Croatia is located in southeastern Europe, with a coastline on the Adriatic Sea. It is slightly smaller than the U.S. state of West Virginia and borders the nations of Bosnia and Herzegovina, Hungary, Montenegro, Slovenia and Serbia. It won its independence from Yugoslavia in 1991 by fighting a bitter war over a period of four years to establish its status as a sovereign country. Since that time it has become an important part of the international community of nations. Croatia joined the North Atlantic Treaty Organization (NATO) in 2009 and the European Union in 2013.

As a newly independent nation, Croatia wanted to build a professional and well-equipped military force that could be integrated into the logistics system of NATO. To do this, Croatia decided to move away from 7.62x39mm Kalashnikov-type weapons and standardize a service rifle chambered in 5.56x45mm NATO. The result was the VHS series of rifles manufactured by Croatian arms manufacturer HS Produkt. HS Produkt began making pistols in 1991 to supply the then-fledgling Croatian military. At the request of the Ministry of Defence, HS Produkt soon started the required research and development for a domestically made infantry rifle. The first prototypes of the VHS rifle appeared publicly in 2005, and in 2007 field trials began with the Croatian armed forces.

Bullpup Specs

VHS stands for Višenamjenska Hrvatska Strojnica in Croatian, which roughly translates into English as “Croatia multi-purpose machine gun.” The VHS is a bullpup-type rifle, with the action and the magazine located behind the trigger group. An advantage of the bullpup design is that it has a shorter overall length while retaining a full-length rifle barrel. For a soldier, this means improved maneuverability and reduced weight. Two barrel lengths are available. The long-barrel version is known as the VHS-D, and the short-barrel version is known as the VHS-K. The “D” stands for the Croatian word dugo, meaning long in English, while the letter “K” stands for kratke, meaning short.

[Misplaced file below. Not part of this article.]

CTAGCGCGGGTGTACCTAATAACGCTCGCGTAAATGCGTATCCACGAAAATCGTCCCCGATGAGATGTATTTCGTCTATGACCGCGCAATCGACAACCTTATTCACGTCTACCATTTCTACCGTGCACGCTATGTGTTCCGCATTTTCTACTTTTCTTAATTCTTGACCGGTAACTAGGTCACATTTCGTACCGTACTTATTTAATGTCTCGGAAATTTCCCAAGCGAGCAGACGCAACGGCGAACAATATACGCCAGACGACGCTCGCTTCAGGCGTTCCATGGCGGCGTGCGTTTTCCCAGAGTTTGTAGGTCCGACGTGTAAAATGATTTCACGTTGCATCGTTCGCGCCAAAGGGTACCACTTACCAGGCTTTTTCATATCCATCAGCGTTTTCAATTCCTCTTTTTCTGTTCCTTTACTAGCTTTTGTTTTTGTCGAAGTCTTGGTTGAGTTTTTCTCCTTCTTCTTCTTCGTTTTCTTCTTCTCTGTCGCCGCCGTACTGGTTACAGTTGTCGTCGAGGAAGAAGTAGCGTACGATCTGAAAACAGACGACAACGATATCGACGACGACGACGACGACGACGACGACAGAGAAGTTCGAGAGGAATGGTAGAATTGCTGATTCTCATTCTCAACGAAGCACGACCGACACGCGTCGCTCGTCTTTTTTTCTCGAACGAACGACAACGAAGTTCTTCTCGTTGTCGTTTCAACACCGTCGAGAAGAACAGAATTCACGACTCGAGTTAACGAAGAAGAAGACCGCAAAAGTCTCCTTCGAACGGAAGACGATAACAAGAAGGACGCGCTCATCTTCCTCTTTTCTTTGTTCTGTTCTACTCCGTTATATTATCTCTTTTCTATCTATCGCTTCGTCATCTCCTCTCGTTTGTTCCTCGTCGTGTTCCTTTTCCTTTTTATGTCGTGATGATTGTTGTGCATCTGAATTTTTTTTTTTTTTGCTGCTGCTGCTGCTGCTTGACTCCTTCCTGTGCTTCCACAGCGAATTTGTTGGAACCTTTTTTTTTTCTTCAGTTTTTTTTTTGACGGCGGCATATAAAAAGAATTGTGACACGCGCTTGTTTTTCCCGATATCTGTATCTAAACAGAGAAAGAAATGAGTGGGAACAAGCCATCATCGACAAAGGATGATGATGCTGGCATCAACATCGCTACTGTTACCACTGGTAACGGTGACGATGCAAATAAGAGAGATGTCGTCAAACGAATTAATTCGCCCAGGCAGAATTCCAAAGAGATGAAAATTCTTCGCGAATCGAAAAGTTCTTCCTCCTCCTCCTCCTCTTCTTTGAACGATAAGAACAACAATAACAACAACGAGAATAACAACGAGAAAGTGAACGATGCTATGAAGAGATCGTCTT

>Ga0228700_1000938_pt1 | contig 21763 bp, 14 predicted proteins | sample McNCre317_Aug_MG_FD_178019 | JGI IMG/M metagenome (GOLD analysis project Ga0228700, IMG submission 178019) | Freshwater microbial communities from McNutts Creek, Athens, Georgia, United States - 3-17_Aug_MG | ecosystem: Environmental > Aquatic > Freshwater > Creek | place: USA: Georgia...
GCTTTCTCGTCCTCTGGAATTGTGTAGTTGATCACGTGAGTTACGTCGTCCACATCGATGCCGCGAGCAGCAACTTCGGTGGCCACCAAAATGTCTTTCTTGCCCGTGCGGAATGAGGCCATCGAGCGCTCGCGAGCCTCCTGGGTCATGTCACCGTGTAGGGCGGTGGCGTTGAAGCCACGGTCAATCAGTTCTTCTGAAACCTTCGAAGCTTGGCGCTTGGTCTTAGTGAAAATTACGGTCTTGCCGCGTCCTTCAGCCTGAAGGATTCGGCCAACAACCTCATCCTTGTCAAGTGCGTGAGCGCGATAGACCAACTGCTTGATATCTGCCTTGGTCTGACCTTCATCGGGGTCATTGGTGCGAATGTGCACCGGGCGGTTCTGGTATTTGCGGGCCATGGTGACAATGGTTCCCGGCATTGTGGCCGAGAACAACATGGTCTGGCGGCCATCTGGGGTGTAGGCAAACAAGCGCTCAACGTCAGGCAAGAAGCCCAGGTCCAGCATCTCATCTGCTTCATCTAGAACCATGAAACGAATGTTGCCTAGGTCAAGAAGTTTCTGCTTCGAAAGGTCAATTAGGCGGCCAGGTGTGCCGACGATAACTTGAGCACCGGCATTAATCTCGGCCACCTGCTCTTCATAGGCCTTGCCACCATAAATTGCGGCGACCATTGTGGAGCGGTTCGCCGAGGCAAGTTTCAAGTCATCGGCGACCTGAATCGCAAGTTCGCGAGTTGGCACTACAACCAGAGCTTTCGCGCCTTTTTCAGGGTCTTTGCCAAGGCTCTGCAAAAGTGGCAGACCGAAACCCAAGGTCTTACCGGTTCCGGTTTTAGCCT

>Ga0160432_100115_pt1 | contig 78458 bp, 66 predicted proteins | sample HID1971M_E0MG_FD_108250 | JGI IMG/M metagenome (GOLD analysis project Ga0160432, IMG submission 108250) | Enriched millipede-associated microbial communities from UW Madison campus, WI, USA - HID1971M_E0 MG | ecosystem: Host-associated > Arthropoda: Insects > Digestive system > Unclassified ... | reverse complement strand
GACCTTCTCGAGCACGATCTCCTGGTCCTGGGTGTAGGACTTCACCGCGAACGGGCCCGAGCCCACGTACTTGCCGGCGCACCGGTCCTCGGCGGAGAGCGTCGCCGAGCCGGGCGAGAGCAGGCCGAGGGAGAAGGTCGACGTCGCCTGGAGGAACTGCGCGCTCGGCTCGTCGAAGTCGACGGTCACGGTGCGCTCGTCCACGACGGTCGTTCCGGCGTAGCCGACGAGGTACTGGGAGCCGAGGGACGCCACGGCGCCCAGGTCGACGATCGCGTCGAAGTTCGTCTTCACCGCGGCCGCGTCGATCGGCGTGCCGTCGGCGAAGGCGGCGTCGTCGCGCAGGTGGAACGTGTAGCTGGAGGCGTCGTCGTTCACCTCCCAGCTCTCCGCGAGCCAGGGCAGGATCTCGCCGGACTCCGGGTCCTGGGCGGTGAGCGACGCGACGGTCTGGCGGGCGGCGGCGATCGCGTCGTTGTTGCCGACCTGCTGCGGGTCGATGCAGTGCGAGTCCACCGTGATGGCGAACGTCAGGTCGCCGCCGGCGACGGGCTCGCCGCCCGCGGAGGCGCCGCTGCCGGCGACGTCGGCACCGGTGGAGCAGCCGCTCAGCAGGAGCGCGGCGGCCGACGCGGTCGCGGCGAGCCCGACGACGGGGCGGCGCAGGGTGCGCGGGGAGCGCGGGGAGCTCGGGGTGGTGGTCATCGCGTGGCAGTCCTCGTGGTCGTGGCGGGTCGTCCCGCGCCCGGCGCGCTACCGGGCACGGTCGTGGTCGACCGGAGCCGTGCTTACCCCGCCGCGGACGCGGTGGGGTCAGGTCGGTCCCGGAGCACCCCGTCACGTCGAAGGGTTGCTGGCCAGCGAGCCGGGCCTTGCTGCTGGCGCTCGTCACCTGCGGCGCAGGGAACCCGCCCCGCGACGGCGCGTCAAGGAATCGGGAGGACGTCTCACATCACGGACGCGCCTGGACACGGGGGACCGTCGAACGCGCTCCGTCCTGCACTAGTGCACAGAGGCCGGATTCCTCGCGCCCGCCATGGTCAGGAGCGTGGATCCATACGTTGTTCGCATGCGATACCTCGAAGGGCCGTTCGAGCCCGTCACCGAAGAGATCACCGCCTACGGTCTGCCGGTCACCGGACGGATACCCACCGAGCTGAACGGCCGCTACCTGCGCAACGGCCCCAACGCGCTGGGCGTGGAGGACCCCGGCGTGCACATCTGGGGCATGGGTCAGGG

“Operations conducted in the Middle East and Africa have proven that the design works in real-world combat scenarios.”

The barrel length on the VHS-D is 19.68 inches, and it is designed to mount a bayonet and can be used for launching rifle grenades. With an overall length of slightly more than 31 inches, it is meant to be a standard infantry rifle that provides full-size rifle performance while still being compact. The VHS-K has a barrel length of 16.14 inches and is designed to be as compact as possible with an overall length of just over 27 inches. The VHS-K can be used as a personal-defense weapon and is also ideal for use in close-quarters battle situations. The VHS-K bullpup cannot accept a bayonet or fire rifle grenades.